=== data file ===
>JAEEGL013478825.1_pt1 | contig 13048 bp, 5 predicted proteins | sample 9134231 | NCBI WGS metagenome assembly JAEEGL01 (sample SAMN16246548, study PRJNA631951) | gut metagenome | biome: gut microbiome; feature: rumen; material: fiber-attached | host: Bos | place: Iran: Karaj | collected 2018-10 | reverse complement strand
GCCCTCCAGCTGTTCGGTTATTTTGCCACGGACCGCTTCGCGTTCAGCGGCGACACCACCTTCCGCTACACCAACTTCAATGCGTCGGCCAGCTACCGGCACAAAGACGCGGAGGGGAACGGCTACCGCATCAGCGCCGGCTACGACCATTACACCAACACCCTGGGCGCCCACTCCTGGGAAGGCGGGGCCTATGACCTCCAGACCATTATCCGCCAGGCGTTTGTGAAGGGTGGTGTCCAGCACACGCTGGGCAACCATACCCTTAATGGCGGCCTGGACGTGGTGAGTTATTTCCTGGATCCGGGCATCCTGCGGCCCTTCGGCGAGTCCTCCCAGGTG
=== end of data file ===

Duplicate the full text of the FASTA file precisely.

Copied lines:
>JAEEGL013478825.1_pt1 | contig 13048 bp, 5 predicted proteins | sample 9134231 | NCBI WGS metagenome assembly JAEEGL01 (sample SAMN16246548, study PRJNA631951) | gut metagenome | biome: gut microbiome; feature: rumen; material: fiber-attached | host: Bos | place: Iran: Karaj | collected 2018-10 | reverse complement strand
GCCCTCCAGCTGTTCGGTTATTTTGCCACGGACCGCTTCGCGTTCAGCGGCGACACCACCTTCCGCTACACCAACTTCAATGCGTCGGCCAGCTACCGGCACAAAGACGCGGAGGGGAACGGCTACCGCATCAGCGCCGGCTACGACCATTACACCAACACCCTGGGCGCCCACTCCTGGGAAGGCGGGGCCTATGACCTCCAGACCATTATCCGCCAGGCGTTTGTGAAGGGTGGTGTCCAGCACACGCTGGGCAACCATACCCTTAATGGCGGCCTGGACGTGGTGAGTTATTTCCTGGATCCGGGCATCCTGCGGCCCTTCGGCGAGTCCTCCCAGGTG